20 German L.J. 1 (2019)

handle is hein.journals/germlajo20 and id is 1 raw text is: 

German Law Journal (2019), 20, pp. 1-20
doi: 10.10 17/glj.2019.6


Marnix   Snel*

(Received 24 July 2017; accepted 12 December 2017)

Keywords: quality standards; research quality; methodology

As  legal academics, we constantly engage  in the process of evaluating works  of legal scholarship. In a
variety of contexts  and  with different purposes,  we  either explicitly or unconsciously  put quality
labels on the work  we come   across and produce  ourselves. We  consider  some  works  to be outstand-
ing, inspiring us to start new  research  projects, or making  us want  to cooperate  with  or hire the
author.  We  encounter   pretty good  works  which  we  believe should  be  published  in our journals,
or that we decide  to build on when  we  conduct  our own  research. And  we-all   too often, according
to some-encounter works that we instantly dismiss as poor quality, sometimes even making us
seriously doubt  the capabilities of those that authorized publication.  While  it makes  perfect sense
that we pass such judgments,   it does raise the question of how, and especially on what grounds we  do
so: What   standards  do legal academics  use  for evaluating works  of legal scholarship?
   Given  the long  history of legal scholarship, one might   expect an answer   to that question to be
quite highly  developed.2  One  is likely to be disappointed, however.  Unlike  their colleagues  oper-
ating in other academic   disciplines, legal academics rarely engage, individually  or collectively, in a

  *Marnix Snel is an associate professor in private law and legal research methods at the University of Curayao, a research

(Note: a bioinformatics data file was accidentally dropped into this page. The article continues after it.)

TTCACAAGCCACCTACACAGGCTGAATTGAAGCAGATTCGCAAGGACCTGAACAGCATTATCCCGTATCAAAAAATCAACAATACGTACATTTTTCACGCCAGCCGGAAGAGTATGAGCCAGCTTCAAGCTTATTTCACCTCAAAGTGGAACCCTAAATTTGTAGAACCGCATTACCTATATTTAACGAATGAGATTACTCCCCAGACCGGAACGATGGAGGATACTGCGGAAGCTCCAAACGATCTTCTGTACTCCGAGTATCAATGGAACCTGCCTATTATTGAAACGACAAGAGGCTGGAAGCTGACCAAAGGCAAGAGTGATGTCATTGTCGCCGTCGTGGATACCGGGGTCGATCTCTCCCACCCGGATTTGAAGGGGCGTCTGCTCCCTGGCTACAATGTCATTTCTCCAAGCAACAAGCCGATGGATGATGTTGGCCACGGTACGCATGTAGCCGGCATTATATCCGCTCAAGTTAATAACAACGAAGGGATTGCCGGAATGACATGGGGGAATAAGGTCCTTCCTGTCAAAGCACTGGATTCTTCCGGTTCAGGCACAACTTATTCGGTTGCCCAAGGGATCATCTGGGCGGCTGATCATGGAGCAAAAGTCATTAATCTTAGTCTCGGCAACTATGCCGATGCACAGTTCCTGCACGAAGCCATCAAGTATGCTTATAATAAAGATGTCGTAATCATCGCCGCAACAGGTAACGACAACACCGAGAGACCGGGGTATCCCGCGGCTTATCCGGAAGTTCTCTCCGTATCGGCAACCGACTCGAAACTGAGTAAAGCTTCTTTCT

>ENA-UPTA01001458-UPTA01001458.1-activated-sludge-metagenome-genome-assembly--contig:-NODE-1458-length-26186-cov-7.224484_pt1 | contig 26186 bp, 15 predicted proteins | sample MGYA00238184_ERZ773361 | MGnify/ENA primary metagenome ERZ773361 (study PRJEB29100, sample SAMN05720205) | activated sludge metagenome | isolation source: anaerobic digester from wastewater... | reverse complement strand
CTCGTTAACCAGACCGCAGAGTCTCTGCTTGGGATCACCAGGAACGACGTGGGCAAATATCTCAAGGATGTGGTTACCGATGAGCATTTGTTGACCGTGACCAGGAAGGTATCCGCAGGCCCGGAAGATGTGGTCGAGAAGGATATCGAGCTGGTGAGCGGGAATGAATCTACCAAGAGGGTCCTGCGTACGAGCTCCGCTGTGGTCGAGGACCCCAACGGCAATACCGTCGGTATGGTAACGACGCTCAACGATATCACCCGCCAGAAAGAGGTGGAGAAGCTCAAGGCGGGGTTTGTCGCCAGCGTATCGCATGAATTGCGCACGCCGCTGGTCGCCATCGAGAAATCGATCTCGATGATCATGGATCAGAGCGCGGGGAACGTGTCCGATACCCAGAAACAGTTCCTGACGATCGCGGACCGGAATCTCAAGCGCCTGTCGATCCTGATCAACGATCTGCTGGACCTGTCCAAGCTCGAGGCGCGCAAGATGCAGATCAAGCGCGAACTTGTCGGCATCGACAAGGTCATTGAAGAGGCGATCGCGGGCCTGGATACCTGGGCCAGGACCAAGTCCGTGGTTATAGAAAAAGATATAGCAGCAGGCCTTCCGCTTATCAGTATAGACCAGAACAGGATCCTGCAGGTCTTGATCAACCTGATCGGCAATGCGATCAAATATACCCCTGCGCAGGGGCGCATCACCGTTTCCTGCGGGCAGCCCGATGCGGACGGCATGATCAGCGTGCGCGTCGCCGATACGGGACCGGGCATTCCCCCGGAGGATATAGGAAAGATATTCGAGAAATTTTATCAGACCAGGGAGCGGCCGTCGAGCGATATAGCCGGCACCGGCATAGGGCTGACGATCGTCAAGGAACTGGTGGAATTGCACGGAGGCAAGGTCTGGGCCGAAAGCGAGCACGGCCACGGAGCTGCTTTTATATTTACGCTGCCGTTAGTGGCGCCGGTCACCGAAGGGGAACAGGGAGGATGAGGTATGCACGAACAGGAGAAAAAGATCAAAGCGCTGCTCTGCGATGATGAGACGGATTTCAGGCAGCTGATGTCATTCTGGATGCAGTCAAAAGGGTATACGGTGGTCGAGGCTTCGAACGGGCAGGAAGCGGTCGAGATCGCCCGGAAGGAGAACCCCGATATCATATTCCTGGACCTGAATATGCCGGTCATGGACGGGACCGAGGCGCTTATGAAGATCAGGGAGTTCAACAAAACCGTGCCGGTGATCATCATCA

fellow of the Tilburg Institute for Private Law, and a visiting lecturer at Nyenrode Business University. Email: m.v.r.snel@
   'See Lee Epstein & Gary King, The Rules ofInference, 69 U. CHI. L. REV. 1, 18-19 (2002) (There seems to be a long tradition
of legal academics denigrating articles published in their journals. Over the years, they have referred to the content in these
journals as 'junk stream,' 'manure,' '[not] readable by humans,' 'fuzzy wuzzy,' 'junk science,' 'spinach,' 'boring, too long,' rife
with 'assertions unconnected to an empirical basis,' dependent on 'anecdotes,' 'opaque' and an 'open scandal.').
  2See Mary I. Coombs, Outsider Scholarship: The Law Review Stories, 63 U. COLO. L. REV. 683, 706 (1992).

o 2019 The Author. Published by Cambridge University Press on behalf of the German Law Journal. This is an Open Access article, distributed
under the terms of the Creative Commons Attribution licence (http://creativecommons.org/1icenses/by/4.0/), which permits unrestricted
re-use, distribution, and reproduction in any medium, provided the original work is properly cited.

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